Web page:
Experts in the field of neurology research study the anatomy and physiology of the brain. Researchers might investigate chemical activity, brain development, evolutionary matters, neurological disorders, or reactions to various drugs. To get started in neurology research, a person must typically receive a bachelor's, master's, or doctoral degree from an accredited university or college and acquire an internship or fellowship at a research institution.
An individual who wants to conduct neurology research can begin preparing when he or she is still in high school. A student who performs well in multiple advanced science courses has the best chance of being admitted into a university undergraduate program. High school guidance counselors can help hopeful researchers find schools that fit their goals, attain scholarships or grant money, and prepare application materials.
Undergraduates typically major in either psychology or one of the main biological sciences, such as chemistry or biology. An individual preparing for neurology research usually takes several statistics and laboratory courses to learn about different research techniques and equipment, as well as how to manipulate data and write scientific papers. A student may choose to become involved in a university research program, working as an intern or assistant and gaining valuable firsthand experience in the field.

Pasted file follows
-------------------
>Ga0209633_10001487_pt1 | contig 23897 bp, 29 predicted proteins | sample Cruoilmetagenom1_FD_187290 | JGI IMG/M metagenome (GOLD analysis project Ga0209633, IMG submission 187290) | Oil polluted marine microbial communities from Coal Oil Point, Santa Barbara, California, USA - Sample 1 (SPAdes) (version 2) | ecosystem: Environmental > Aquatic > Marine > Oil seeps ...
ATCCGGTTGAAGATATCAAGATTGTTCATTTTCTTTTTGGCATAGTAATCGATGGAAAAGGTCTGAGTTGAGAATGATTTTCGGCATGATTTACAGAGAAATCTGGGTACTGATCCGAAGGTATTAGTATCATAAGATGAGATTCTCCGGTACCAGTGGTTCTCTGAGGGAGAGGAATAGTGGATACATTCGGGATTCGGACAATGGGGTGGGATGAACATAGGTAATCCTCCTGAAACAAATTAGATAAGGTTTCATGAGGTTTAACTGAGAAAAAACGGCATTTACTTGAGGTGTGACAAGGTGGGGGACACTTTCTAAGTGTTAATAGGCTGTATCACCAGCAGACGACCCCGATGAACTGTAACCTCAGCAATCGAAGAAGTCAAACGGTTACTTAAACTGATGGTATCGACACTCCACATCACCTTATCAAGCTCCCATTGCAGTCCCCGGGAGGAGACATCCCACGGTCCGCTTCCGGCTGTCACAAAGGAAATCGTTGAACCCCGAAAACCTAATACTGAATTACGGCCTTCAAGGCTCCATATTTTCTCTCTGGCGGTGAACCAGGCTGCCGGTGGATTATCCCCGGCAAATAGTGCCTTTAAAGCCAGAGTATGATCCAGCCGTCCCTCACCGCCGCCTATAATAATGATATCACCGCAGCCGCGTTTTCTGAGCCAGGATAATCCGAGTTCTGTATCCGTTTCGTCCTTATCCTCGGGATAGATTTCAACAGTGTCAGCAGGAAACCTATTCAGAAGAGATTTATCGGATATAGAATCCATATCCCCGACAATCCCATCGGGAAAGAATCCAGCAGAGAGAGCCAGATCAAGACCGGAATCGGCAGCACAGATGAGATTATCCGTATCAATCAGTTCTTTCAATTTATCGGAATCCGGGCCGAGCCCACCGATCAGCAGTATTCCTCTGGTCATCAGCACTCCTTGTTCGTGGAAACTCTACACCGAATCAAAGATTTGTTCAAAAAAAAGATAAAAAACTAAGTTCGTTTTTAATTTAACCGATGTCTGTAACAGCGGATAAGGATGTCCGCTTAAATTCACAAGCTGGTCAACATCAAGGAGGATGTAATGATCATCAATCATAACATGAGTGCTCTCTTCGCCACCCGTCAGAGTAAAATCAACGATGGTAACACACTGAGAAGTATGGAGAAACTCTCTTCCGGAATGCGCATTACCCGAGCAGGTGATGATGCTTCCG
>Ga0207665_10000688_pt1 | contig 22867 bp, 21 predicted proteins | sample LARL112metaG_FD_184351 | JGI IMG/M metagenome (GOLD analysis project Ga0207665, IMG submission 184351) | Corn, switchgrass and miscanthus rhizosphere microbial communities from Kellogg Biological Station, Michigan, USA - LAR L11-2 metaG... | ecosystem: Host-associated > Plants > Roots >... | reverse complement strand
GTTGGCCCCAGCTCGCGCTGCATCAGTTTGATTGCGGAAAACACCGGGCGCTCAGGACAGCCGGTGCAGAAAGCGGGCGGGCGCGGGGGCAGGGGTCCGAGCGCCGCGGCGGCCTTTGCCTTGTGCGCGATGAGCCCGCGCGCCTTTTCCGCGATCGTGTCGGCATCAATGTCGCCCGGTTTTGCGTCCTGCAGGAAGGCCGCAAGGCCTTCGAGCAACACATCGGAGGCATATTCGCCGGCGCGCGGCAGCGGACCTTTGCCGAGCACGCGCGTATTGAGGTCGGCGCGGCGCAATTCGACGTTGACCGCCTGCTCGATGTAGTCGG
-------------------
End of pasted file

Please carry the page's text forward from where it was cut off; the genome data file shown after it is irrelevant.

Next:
A bachelor's degree is often sufficient to find paid work as a research assistant in private research facilities and university laboratories. Research assistants perform a variety of tasks, such as setting up experiments, interviewing participants in clinical trials, monitoring tests, entering data, and analyzing results. An assistant may also perform clerical and janitorial duties at a facility, such as answering phones, scheduling appointments for participants, preparing testing equipment, and cleaning up after an experiment.
Individuals who wish to attain more prestigious positions in neurology research institutes usually pursue master's or doctoral degrees. Post-baccalaureate studies involve extensive classroom and laboratory work, where students gain expert knowledge about a specific area of neurology research. Most schools require individuals to conduct independent research in order to write a theses or dissertation and obtain their degrees.
Many neurology universities help graduates find postgraduate or postdoctoral fellowships with research institutions. A fellow usually works alongside experienced scientists to gain a detailed understanding of neurology research. He or she might be involved with writing grant proposals, facilitating clinical trials, and publishing scientific papers. After a period of one to two years, a new researcher might be given the opportunity to begin conducting independent research and experiments.